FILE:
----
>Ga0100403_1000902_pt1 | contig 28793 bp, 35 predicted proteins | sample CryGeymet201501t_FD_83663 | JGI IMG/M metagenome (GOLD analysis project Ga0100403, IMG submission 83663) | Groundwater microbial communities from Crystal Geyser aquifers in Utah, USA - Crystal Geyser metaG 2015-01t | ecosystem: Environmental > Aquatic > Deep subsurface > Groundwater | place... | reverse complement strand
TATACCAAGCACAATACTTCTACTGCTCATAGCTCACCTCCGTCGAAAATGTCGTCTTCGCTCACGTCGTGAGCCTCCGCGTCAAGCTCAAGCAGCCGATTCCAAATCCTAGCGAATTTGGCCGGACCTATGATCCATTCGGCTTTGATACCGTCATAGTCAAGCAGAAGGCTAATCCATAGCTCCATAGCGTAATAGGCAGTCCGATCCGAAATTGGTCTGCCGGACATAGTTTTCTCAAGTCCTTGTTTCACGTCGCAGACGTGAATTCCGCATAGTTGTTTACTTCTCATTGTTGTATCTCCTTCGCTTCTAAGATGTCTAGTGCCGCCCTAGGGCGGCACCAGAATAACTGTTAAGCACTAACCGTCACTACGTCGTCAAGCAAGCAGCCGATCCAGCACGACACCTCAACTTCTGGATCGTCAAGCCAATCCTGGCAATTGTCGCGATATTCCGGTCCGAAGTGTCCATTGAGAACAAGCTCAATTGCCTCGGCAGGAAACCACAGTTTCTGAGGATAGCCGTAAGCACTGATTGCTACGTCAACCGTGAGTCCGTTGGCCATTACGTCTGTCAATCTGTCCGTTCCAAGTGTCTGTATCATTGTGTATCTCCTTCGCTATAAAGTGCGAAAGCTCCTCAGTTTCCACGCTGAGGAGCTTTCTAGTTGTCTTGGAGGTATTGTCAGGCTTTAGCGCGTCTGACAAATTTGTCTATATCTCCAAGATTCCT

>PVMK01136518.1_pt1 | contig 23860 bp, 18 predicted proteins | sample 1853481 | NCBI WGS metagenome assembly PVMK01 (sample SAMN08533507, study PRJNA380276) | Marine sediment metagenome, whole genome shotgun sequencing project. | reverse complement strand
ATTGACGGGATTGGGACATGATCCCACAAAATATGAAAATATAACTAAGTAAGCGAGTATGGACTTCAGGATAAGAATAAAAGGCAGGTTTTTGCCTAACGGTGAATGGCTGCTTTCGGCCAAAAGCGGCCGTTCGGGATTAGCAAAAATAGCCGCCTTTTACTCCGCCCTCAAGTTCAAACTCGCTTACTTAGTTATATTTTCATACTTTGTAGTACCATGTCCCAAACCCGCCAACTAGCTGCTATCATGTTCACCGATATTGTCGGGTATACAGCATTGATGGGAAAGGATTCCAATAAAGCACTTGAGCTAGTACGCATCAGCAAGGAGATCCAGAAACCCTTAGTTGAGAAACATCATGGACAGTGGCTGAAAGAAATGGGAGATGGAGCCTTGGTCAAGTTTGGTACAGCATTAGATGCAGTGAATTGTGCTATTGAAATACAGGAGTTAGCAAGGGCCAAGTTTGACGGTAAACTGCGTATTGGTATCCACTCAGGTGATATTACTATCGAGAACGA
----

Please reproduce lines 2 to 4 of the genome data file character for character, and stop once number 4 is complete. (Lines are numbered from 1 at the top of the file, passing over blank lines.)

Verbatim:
TATACCAAGCACAATACTTCTACTGCTCATAGCTCACCTCCGTCGAAAATGTCGTCTTCGCTCACGTCGTGAGCCTCCGCGTCAAGCTCAAGCAGCCGATTCCAAATCCTAGCGAATTTGGCCGGACCTATGATCCATTCGGCTTTGATACCGTCATAGTCAAGCAGAAGGCTAATCCATAGCTCCATAGCGTAATAGGCAGTCCGATCCGAAATTGGTCTGCCGGACATAGTTTTCTCAAGTCCTTGTTTCACGTCGCAGACGTGAATTCCGCATAGTTGTTTACTTCTCATTGTTGTATCTCCTTCGCTTCTAAGATGTCTAGTGCCGCCCTAGGGCGGCACCAGAATAACTGTTAAGCACTAACCGTCACTACGTCGTCAAGCAAGCAGCCGATCCAGCACGACACCTCAACTTCTGGATCGTCAAGCCAATCCTGGCAATTGTCGCGATATTCCGGTCCGAAGTGTCCATTGAGAACAAGCTCAATTGCCTCGGCAGGAAACCACAGTTTCTGAGGATAGCCGTAAGCACTGATTGCTACGTCAACCGTGAGTCCGTTGGCCATTACGTCTGTCAATCTGTCCGTTCCAAGTGTCTGTATCATTGTGTATCTCCTTCGCTATAAAGTGCGAAAGCTCCTCAGTTTCCACGCTGAGGAGCTTTCTAGTTGTCTTGGAGGTATTGTCAGGCTTTAGCGCGTCTGACAAATTTGTCTATATCTCCAAGATTCCT

>PVMK01136518.1_pt1 | contig 23860 bp, 18 predicted proteins | sample 1853481 | NCBI WGS metagenome assembly PVMK01 (sample SAMN08533507, study PRJNA380276) | Marine sediment metagenome, whole genome shotgun sequencing project. | reverse complement strand
ATTGACGGGATTGGGACATGATCCCACAAAATATGAAAATATAACTAAGTAAGCGAGTATGGACTTCAGGATAAGAATAAAAGGCAGGTTTTTGCCTAACGGTGAATGGCTGCTTTCGGCCAAAAGCGGCCGTTCGGGATTAGCAAAAATAGCCGCCTTTTACTCCGCCCTCAAGTTCAAACTCGCTTACTTAGTTATATTTTCATACTTTGTAGTACCATGTCCCAAACCCGCCAACTAGCTGCTATCATGTTCACCGATATTGTCGGGTATACAGCATTGATGGGAAAGGATTCCAATAAAGCACTTGAGCTAGTACGCATCAGCAAGGAGATCCAGAAACCCTTAGTTGAGAAACATCATGGACAGTGGCTGAAAGAAATGGGAGATGGAGCCTTGGTCAAGTTTGGTACAGCATTAGATGCAGTGAATTGTGCTATTGAAATACAGGAGTTAGCAAGGGCCAAGTTTGACGGTAAACTGCGTATTGGTATCCACTCAGGTGATATTACTATCGAGAACGA